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Wednesday, 6 February, 2002, 07:22 GMT
'American Taleban' faces new charges
John Walker Lindh
Walker is said to have met Osama Bin Laden
John Walker Lindh, the US citizen accused of fighting alongside the Afghan Taleban, has been formally indicted on 10 charges, including conspiring to kill fellow Americans.


It is extraordinary for the US to have to charge one of its own citizens with aiding and conspiring with international terrorist groups whose agenda is to kill Americans

US Attorney General John Ashcroft
The indictment, which was handed down by a grand jury in eastern Virginia, formalised the six charges filed against him last month and added four more.

The 20-year-old Californian Muslim, who was captured in Afghanistan and sent back to the US, faces several life sentences in prison if convicted.

He is due to make a second court appearance in Virginia on Wednesday, where his lawyers are expected to apply for his release until trial.

"There is no evidence that Mr Walker made any attempt to engage in combat with United States military forces, let alone to harm any civilian," they said.

They argue that their client's apparent confession to Taleban membership was extracted under "highly coercive circumstances".

But correspondents say the grand jury indictment makes the prospect of release unlikely.

'Trained terrorist'

Announcing the indictment at the US Justice Department, Attorney General John Ashcroft said it described Mr Walker as "an al-Qaeda-trained terrorist who conspired with the Taleban to kill his fellow citizens".

He said the indictment was based in part on voluntary statements made by Mr Walker.

The new charges are:

  • Conspiracy to contribute services to al-Qaeda
  • Contributing services to the network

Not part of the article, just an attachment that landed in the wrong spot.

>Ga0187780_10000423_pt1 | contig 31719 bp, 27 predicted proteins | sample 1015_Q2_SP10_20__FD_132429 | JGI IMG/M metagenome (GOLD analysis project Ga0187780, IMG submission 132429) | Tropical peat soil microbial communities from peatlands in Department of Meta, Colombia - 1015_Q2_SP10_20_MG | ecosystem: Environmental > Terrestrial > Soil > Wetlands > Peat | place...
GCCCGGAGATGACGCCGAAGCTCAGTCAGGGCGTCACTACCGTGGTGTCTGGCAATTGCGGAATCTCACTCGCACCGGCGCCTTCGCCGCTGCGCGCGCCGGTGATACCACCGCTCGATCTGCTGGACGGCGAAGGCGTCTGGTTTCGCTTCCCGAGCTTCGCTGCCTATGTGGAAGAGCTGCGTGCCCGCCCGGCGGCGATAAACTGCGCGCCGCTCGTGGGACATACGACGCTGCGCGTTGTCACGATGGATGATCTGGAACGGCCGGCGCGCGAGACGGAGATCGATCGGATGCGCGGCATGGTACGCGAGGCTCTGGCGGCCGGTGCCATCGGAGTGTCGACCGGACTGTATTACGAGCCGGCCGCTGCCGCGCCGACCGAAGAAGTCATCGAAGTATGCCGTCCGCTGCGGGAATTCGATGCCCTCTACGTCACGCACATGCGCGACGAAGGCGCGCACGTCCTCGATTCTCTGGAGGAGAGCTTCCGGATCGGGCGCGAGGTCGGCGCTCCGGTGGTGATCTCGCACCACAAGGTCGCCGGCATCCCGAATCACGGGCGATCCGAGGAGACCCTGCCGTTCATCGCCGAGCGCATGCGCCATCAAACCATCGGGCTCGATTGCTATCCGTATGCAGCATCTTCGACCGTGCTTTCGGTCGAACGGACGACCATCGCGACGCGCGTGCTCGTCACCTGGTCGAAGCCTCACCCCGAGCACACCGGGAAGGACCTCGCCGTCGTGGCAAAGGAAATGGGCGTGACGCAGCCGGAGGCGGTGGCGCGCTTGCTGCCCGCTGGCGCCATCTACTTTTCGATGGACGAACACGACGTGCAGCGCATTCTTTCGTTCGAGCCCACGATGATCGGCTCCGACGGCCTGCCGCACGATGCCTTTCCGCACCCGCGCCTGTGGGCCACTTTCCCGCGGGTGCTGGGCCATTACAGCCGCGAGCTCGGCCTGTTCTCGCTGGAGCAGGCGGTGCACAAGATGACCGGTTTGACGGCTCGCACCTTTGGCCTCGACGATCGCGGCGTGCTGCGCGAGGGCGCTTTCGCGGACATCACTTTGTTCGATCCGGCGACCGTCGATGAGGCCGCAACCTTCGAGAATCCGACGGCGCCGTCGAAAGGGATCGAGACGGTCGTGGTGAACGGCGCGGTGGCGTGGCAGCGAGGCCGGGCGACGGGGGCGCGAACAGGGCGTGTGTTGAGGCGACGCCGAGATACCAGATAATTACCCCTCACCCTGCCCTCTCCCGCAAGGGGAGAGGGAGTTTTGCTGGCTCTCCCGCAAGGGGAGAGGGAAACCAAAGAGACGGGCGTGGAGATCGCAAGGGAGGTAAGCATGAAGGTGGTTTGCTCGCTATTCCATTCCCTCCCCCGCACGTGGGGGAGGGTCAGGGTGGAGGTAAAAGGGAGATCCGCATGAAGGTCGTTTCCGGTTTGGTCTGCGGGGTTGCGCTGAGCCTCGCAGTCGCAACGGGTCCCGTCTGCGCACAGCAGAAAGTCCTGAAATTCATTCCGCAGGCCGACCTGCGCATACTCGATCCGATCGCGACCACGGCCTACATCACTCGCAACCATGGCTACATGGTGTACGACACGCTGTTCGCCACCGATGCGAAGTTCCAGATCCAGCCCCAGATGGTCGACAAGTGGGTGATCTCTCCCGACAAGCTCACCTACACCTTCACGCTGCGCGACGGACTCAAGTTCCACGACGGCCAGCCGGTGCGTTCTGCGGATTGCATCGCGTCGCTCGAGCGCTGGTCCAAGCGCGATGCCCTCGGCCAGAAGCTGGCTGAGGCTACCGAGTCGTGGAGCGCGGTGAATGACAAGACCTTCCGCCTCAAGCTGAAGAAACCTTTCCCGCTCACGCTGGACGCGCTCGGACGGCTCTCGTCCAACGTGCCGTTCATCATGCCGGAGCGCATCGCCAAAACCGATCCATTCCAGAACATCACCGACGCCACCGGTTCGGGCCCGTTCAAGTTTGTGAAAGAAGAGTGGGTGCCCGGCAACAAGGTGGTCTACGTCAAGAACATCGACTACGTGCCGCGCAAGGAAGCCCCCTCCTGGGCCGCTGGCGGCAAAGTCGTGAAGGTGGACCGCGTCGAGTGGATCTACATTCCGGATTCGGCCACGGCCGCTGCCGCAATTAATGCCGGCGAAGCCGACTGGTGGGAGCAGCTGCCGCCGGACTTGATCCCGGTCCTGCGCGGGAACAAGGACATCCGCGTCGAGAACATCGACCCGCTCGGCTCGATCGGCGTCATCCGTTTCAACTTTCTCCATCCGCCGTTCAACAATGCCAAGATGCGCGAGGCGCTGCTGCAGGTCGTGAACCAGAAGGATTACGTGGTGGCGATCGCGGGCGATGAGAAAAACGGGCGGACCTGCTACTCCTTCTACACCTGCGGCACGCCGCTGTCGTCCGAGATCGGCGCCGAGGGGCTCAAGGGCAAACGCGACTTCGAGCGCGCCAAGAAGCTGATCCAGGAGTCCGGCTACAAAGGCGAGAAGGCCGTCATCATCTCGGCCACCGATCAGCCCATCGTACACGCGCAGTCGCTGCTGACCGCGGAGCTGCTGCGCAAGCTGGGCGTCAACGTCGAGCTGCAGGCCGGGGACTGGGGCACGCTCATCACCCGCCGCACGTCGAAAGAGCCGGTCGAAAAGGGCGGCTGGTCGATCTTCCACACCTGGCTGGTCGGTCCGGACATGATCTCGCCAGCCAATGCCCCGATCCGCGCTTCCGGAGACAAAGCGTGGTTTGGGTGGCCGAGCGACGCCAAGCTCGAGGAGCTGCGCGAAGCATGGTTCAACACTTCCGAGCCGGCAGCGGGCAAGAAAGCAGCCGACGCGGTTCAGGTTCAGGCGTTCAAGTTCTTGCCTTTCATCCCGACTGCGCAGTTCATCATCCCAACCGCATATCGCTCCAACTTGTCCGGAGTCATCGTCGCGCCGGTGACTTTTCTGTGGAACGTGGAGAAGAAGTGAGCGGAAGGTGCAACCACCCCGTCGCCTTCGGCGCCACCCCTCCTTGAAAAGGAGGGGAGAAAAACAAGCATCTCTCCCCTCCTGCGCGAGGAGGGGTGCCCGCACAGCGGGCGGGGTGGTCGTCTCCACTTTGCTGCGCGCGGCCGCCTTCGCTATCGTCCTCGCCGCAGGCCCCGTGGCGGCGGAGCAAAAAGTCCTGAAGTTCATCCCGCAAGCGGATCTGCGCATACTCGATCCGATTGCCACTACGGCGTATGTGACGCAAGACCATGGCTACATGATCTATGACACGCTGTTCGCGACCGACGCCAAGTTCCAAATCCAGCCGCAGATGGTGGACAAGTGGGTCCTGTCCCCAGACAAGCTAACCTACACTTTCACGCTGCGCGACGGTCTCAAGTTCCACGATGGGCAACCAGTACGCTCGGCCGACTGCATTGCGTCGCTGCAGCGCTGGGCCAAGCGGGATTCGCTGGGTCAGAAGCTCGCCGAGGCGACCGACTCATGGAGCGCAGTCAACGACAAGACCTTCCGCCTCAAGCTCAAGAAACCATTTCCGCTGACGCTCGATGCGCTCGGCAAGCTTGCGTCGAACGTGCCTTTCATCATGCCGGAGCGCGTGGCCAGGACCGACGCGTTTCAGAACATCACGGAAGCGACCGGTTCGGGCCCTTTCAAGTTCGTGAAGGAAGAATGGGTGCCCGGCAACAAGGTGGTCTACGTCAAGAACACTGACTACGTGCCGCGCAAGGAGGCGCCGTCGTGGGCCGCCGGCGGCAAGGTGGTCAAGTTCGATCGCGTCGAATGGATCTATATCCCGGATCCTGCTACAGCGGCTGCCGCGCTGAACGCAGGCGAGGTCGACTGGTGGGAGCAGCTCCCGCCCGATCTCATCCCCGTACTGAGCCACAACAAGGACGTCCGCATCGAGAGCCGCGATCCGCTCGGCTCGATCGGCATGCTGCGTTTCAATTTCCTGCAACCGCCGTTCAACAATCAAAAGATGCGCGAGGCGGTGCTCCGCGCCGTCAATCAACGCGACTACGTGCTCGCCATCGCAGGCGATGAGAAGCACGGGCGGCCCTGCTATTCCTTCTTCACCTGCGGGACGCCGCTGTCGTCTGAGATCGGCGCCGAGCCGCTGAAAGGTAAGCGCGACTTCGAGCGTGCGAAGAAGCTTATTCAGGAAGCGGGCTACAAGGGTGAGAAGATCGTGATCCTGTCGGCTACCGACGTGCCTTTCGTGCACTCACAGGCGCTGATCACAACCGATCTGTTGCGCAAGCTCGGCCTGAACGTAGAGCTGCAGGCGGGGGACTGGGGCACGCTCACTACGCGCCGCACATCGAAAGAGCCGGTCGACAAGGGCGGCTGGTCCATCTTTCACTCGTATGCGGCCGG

• Conspiracy to supply services to the Taleban
  • Using and carrying firearms and destructive devices during crimes of violence

Mr Walker had already been charged with:

  • Conspiracy to murder US citizens or US nationals
  • Two counts of conspiracy to provide material support and resources to designated foreign terrorist organisations
  • Two counts of providing material support and resources to terrorist organisations
  • Supplying services to the Taleban

Asked whether the government would ask the grand jury to charge Mr Walker with treason, US Attorney Paul J McNulty said: "As far as other charges, we have the opportunity or right to have a superseding indictment if the evidence justifies that."

'Brute force'

Mr Ashcroft said the indictment presented a timeline of Mr Walker's involvement with terrorism.

The charge sheet said that in early summer 2001, Mr Walker was in an al-Qaeda training camp in Afghanistan.

Walker's father, Frank Lindh
Walker's father is standing by his son
Later, as the network made its alleged preparation for the attacks of 11 September, Mr Walker was "forging ever deeper bonds" with al-Qaeda and met America's foremost suspect, Osama Bin Laden, Mr Ashcroft said.

Mr Ashcroft said that on 11 September, Mr Walker was fighting alongside the Taleban in Afghanistan, and in the weeks after the attack he remained with his fighting camp, despite knowing about the suicide attacks and being aware that additional attacks were planned.

As the US launched its war against terrorism in Afghanistan, Mr Walker remained "shoulder to shoulder" with the Taleban, Mr Ashcroft said.

"The US is a country of laws... Walker Lindh only recognised the law of brute force."

 WATCH/LISTEN
 ON THIS STORY
US Attorney General John Ashcroft
"Walker Lindh could receive multiple life sentences"
The BBC's Michael Buchanan
"He's accused of helping al-Qaeda and the Taleban"
See also:

24 Jan 02 | Americas
'American Taleban' appears in court
24 Jan 02 | Americas
Profile: John Walker Lindh
18 Jan 02 | Middle East
'American Taleban's Yemen connection
16 Jan 02 | Americas
US Taleban suspect 'refused lawyer'
16 Jan 02 | Americas
Walker Lindh's strange odyssey
14 Dec 01 | Americas
Enigma of 'American Taleban'
05 Dec 01 | Americas
US shocked by 'American Taleban'
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